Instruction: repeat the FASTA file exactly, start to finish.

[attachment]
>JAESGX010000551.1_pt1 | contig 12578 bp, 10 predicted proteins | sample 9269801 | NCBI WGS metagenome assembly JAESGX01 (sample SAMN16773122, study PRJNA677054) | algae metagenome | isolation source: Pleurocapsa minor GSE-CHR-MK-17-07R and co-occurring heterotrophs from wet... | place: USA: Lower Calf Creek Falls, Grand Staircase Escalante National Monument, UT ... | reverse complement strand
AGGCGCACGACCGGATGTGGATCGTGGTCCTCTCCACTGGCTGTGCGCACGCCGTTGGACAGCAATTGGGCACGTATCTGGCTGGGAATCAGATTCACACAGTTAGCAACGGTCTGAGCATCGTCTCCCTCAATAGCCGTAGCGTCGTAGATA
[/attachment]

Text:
>JAESGX010000551.1_pt1 | contig 12578 bp, 10 predicted proteins | sample 9269801 | NCBI WGS metagenome assembly JAESGX01 (sample SAMN16773122, study PRJNA677054) | algae metagenome | isolation source: Pleurocapsa minor GSE-CHR-MK-17-07R and co-occurring heterotrophs from wet... | place: USA: Lower Calf Creek Falls, Grand Staircase Escalante National Monument, UT ... | reverse complement strand
AGGCGCACGACCGGATGTGGATCGTGGTCCTCTCCACTGGCTGTGCGCACGCCGTTGGACAGCAATTGGGCACGTATCTGGCTGGGAATCAGATTCACACAGTTAGCAACGGTCTGAGCATCGTCTCCCTCAATAGCCGTAGCGTCGTAGATA